Superdominant left circumflex with absence of the right coronary artery: an interesting and very rare coronary anomaly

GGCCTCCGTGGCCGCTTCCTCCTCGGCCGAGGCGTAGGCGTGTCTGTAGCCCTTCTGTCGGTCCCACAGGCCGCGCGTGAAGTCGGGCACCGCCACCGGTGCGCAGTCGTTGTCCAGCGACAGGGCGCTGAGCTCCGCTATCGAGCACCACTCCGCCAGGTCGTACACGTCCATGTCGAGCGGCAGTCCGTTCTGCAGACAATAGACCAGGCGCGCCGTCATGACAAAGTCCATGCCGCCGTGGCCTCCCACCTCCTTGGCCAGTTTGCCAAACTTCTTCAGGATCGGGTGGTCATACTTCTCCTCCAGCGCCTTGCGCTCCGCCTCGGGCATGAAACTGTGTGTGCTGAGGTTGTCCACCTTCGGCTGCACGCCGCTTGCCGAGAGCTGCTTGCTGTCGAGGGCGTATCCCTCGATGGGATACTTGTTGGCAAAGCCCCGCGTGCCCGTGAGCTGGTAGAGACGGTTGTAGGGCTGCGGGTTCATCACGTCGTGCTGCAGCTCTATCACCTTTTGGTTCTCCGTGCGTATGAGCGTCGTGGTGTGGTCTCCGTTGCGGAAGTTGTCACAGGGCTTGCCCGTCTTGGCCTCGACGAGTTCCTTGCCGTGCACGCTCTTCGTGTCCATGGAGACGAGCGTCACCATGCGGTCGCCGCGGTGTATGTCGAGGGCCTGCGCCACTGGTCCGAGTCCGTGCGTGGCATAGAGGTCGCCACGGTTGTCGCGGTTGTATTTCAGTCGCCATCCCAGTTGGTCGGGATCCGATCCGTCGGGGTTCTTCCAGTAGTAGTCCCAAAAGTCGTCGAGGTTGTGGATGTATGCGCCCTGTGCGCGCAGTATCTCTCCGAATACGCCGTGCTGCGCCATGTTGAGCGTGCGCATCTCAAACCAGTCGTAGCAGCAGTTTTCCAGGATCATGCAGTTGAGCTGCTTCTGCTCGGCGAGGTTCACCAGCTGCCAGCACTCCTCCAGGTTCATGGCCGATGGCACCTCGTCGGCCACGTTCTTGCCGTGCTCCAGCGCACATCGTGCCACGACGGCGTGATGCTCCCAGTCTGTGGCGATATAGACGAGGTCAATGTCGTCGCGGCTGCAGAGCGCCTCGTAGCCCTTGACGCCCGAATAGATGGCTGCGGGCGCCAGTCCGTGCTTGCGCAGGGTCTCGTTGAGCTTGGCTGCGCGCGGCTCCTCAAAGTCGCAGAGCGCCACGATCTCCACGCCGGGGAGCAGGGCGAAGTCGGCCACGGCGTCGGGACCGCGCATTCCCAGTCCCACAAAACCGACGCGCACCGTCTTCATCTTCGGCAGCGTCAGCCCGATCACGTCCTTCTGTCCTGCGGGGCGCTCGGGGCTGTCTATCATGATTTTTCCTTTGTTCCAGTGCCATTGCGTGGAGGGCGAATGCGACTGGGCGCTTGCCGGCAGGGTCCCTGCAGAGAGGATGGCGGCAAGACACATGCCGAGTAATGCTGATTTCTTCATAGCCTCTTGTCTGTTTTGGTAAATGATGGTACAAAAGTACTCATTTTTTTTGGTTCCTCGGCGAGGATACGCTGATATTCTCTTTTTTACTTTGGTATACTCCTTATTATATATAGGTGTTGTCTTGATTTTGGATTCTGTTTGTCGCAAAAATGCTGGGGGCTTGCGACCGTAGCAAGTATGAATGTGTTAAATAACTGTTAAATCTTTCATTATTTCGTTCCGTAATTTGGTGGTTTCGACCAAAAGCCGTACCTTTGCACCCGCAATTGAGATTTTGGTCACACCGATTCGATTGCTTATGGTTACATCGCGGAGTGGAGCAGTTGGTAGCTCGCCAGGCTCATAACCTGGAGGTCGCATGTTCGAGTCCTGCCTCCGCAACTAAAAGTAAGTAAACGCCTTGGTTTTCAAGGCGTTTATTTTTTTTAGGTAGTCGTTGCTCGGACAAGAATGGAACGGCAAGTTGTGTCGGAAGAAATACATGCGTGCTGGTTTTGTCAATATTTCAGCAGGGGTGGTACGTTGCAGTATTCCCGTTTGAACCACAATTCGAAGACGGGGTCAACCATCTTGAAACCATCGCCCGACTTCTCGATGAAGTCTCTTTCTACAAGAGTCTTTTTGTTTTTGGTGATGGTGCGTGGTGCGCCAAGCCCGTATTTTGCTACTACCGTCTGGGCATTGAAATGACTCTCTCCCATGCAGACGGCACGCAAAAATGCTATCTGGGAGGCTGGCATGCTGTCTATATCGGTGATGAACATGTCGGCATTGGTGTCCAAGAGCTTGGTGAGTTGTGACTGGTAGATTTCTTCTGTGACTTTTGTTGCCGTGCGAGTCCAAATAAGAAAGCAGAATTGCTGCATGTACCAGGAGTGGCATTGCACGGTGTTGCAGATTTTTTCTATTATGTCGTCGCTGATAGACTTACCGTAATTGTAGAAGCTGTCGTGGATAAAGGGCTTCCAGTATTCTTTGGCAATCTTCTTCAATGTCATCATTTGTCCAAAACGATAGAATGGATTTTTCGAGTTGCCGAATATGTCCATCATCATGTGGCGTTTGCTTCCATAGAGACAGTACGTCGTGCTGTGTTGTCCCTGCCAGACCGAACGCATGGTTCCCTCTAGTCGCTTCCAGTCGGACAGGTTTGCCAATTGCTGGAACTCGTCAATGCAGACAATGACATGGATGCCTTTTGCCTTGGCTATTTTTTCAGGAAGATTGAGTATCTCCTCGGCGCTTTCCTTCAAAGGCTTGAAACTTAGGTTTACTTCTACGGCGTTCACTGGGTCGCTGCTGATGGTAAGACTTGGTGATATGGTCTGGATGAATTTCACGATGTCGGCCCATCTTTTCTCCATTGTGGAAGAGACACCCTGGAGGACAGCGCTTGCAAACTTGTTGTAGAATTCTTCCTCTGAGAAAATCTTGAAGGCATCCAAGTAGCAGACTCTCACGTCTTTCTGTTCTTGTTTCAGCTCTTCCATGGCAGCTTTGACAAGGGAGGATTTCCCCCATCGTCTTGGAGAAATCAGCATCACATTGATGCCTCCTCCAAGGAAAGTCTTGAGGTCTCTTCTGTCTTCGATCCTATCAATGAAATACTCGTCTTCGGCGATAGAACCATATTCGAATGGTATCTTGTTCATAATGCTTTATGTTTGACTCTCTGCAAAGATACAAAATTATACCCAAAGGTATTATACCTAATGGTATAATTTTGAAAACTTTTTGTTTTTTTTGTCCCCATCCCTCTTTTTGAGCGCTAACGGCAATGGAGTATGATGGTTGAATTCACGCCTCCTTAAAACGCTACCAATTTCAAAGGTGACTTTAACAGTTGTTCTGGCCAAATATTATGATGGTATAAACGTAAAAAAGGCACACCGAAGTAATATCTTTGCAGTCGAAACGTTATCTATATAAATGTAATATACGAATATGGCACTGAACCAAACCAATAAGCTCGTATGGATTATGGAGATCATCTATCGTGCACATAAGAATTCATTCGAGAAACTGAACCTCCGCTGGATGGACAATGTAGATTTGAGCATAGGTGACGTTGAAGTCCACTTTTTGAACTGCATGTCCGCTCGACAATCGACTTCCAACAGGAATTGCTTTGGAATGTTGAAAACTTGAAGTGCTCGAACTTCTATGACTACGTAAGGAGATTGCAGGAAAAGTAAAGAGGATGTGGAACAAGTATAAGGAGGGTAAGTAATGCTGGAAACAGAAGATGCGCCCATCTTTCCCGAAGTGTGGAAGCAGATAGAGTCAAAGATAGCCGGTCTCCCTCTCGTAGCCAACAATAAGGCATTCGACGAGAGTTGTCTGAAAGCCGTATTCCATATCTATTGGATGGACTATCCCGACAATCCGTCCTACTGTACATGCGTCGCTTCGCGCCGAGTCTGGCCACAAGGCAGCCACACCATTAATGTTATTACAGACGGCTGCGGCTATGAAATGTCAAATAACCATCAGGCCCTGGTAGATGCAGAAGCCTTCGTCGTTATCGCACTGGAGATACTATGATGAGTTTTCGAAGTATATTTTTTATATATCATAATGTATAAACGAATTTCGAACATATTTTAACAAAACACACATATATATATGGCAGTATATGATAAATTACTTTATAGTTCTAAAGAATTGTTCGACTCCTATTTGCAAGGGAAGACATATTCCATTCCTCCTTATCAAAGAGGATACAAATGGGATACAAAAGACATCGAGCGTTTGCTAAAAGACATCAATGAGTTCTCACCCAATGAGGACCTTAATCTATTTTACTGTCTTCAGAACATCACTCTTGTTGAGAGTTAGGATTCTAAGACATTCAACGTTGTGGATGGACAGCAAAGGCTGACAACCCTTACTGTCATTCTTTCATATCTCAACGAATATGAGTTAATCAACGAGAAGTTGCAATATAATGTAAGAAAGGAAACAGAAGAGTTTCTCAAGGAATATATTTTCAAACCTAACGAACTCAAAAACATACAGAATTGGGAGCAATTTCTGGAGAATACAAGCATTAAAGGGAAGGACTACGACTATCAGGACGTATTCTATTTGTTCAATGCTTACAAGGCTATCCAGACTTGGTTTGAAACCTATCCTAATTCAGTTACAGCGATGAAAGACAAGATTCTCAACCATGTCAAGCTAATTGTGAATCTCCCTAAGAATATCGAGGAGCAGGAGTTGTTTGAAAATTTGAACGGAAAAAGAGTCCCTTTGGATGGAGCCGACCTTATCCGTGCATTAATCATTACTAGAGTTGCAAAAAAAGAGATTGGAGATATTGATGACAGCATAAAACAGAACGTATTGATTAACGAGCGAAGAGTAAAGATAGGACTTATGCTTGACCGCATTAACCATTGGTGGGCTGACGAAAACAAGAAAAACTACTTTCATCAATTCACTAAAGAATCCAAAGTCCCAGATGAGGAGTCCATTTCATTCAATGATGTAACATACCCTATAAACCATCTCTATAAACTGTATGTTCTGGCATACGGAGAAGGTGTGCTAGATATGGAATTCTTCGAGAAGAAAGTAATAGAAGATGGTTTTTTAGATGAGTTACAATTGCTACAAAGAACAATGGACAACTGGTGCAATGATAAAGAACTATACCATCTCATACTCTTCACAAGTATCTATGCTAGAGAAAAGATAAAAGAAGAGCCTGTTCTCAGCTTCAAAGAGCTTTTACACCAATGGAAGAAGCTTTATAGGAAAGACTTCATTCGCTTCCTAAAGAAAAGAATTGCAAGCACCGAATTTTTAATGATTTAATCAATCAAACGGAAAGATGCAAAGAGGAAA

Coronary artery anomalies (CAA) are congenital changes in their origin, course and/or structure. Most of them are discovered as incidental findings during coronary angiographic studies or autopsies. A vessel is considered superdominant when it supplies the myocardium normally perfused by the other vessel. The occurrence of a superdominant left circumflex (LCx) artery supplying the territory of the right coronary artery (RCA) is extremely rare. We present the case of a 64-year-old woman complaining of stable angina at moderate efforts, with a positive treadmill test, referred to angiography, which incidentally revealed a very rare and interesting coronary anomaly circulation pattern.